synthesis storage release and reuptake of catecholamines

Noradrenaline does hang around in the cytoplasm unescorted, but generally speaking you need to keep your catecholamines in vesicles.

 The VMAT-2 protein (vesicular amine transporter) concentrates the catecholamines in the vesicles. It is promiscuous: i.e. it has equal affinity for dopamine, adrenaline, noradrenaline, serotonin and so forth.  VMAT-2 gets about 90% of the catecholamines into vesicles; the rest float about in the cytoplasm and get metabolized by mitochondrial MAO.

 The low  pH inside the vesicles causes the catecholamines to become trapped;

In the acidic environment they exist in their ionized water-soluble form, and thus cannot diffuse out

 These vesicles act as storage for all kinds of monoamines.  The VMAT-2 doesn’t care what it pumps.

If dopamine enters the vesicles, it gets converted to noradrenaline by dopamine beta-hydroxylase (dβH)

 Catecholamine exocytosis is a process mediated by a bunch of proteins which have little clinical relevance outside of being the targets for the botulinum toxin and the tetanus toxin.

These proteins are SNAP-25, syntaxin and synaptobrevin.

Botulinum and tetanus toxins are more famous for this very same effect but at the neuromuscular junction.

 Nobody quite knows precisely what mechanisms trigger the exocytosis of catecholamines at the nerve terminals, but it looks like it is something to do with calcium influx through voltage-gated N-type calcium channels.  They open when the action potential reaches the synapse. The calcium influx then activates the vesicle fusion proteins, and exocytosis results.

  Activation of presynaptic alpha-2 receptors inhibits the release of catecholamines .   The specific alpha-2  receptor subtypes which  act presynaptically are alpha-2A and alpha-2C

 Activation of presynaptic beta-2 receptors enhances the release of catecholamines .   

Activation of presynaptic A-1 adenosine receptors inhibits the release of catecholamines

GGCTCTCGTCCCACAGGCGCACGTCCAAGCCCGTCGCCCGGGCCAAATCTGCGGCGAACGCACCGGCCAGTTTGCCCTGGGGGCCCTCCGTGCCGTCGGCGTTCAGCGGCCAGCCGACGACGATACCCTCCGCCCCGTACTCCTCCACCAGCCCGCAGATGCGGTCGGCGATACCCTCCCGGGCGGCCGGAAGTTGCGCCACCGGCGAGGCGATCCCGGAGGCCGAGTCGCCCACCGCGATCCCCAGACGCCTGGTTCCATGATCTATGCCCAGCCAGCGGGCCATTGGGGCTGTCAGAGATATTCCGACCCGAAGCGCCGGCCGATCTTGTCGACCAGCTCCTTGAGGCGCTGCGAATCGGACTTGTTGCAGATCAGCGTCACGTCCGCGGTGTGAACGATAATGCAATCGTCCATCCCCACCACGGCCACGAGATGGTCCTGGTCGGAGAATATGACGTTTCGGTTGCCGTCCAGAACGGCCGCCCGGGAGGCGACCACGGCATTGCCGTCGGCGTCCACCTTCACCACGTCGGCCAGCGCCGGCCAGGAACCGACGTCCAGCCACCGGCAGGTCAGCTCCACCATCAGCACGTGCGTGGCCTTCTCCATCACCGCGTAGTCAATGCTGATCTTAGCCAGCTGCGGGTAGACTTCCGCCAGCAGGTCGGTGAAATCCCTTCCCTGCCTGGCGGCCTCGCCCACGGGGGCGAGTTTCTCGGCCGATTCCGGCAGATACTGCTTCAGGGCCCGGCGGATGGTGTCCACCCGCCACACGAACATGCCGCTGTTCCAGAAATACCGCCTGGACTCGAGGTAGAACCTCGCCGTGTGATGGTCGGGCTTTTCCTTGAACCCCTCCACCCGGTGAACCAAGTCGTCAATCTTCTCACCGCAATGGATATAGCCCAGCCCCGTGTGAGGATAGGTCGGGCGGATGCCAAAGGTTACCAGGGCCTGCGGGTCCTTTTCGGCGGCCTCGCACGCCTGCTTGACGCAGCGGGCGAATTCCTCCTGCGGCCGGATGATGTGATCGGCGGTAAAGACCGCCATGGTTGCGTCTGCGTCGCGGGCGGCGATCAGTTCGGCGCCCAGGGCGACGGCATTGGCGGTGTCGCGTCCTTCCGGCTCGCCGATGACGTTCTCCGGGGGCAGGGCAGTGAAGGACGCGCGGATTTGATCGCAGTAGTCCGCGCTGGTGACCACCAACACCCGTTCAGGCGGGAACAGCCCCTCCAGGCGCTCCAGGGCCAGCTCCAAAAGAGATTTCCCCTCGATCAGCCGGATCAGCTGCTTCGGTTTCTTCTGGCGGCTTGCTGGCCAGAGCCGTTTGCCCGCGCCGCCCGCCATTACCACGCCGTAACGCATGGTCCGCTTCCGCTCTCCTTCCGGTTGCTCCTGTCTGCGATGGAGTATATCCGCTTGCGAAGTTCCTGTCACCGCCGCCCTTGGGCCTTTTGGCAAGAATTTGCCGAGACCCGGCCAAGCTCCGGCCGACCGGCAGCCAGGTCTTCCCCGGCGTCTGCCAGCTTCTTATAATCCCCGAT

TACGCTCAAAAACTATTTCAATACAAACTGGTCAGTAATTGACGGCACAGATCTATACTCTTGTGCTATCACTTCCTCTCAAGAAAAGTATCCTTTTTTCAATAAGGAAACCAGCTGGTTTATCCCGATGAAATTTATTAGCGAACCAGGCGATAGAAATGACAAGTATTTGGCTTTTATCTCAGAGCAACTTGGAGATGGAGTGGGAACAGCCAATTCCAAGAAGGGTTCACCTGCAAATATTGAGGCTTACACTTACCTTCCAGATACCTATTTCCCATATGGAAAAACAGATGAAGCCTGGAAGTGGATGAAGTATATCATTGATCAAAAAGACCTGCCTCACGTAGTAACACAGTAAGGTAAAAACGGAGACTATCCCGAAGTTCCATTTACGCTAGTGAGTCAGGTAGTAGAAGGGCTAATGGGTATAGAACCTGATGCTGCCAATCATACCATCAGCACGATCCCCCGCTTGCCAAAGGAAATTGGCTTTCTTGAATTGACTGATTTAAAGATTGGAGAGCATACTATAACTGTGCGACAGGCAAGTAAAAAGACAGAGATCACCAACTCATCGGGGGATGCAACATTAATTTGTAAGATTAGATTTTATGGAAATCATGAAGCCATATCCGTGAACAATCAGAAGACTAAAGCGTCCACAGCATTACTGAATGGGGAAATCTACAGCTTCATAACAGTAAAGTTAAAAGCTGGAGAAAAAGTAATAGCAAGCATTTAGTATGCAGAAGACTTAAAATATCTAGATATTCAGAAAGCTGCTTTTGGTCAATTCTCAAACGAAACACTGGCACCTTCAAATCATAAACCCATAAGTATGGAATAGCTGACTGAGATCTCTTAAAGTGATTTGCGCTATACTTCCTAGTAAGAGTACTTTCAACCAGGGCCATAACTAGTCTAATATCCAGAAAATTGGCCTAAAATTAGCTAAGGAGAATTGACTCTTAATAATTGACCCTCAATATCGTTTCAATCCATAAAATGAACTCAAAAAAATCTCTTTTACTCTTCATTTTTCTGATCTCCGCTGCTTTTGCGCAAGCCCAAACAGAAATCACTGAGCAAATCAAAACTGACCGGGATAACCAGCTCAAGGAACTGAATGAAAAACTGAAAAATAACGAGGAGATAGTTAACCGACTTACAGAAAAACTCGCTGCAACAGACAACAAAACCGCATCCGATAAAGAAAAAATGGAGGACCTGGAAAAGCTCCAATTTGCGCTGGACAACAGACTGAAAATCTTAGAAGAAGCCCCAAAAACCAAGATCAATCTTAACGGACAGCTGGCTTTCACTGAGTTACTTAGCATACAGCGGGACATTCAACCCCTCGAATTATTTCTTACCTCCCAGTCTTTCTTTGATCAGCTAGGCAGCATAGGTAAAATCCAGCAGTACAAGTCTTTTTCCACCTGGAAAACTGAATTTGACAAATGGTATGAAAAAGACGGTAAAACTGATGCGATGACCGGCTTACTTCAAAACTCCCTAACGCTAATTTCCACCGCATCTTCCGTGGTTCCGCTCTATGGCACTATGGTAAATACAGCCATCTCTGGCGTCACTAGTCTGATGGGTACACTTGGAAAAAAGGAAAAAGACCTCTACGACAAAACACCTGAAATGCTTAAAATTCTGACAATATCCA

This whole business with presynaptic receptors comes down to cyclic AMP.
 If you increase cAMP (a β-2  effect), you enhance the release of catecholamines.

If you inhibit the production of cAMP (an α-2 or P1 adenosine receptor effect) the release of catecholamines will be decreased.

 Removal of catecholamines from the synapse is effected by the NET and DAT proteins (NorEpinephrine Transporter and DopAmine Transporter).  These make attractive drug targets.

The influence of drugs on catecholamine neurotransmission

A gigantic diagram says a thousand words.

drugs acting on the synthesis storage release and reuptake of catecholamines.JPG"

Tyrosine metabolism

α-Methyltyrosine blocks the conversion of tyrosine into L-DOPA, which is a rate-limiting step. This is one way of treating phaeochromocytoma.

L-Dopa Metabolism

α-Methyldopa blocks  the conversion of L-DOPA into dopamine, and its active metabolite α-Methylnorepinephrine  is an alpha-2 receptor agonist, which is functionally similar to clonidine.

Interference with storage

Reserpine blocks VMAT-2, and can thus result in the depletion of catecholamines from all your nerve endings

Interference with the mechanisms of exocytosis

Botulinum and tetanus toxins proteolyse the fusion proteins, synaptobrevin specifically,   and thus prevent release of catecholamines and  acetylcholine

Inhibition of exocytosis

Clonidine and dexmedetomidine act here to inhibit release of catecholamines.
Ditto α-Methylnorepinephrine as mentioned above.

Stimulation of exocytosis

Xanthines like caffeine act as adenosine antagonists; they inhibit the inhibition. The net result is an enhanced release of catecholamines.

Interference with synaptic concentration

Indirect sympathomimetics act here by displacing catecholamines out of the synapse and into the extracellular fluid.

Inhibition of reuptake

Cocaine and the tricyclic antidepressants act at the NAT and DAT channels to decrease reuptake of noradrenaline, thus increasing its synaptic dwell-time.

Reversal of reuptake channels

Amphetamines also cause DAT and NET dysfunction, by causing internalization of the DAT protein, and by causing it to malfunction and actually leak dopamine back into the synapse

References

For this sort of really basic stuff, no matter where you look you will find essentially the same information.


I used chapters from "Goodman & Gilman's The Pharmacological Basis of Therapeutics" 11th ed by Brunton et al, and "Basic & Clinical Pharmacology" 11th ed. By Katzung et al.

I also perused Peck and Hill "Pharmacology for Anaesthesia and Intensive care" as well as the notoriously error-prone "Handbook of Pharmacology and Physiology in Anaesthetic Practice" by Stoelting and Hillier. Neither covered this subject in a depth I found satisfying.

Goodman and Gilman's remains a canonical text.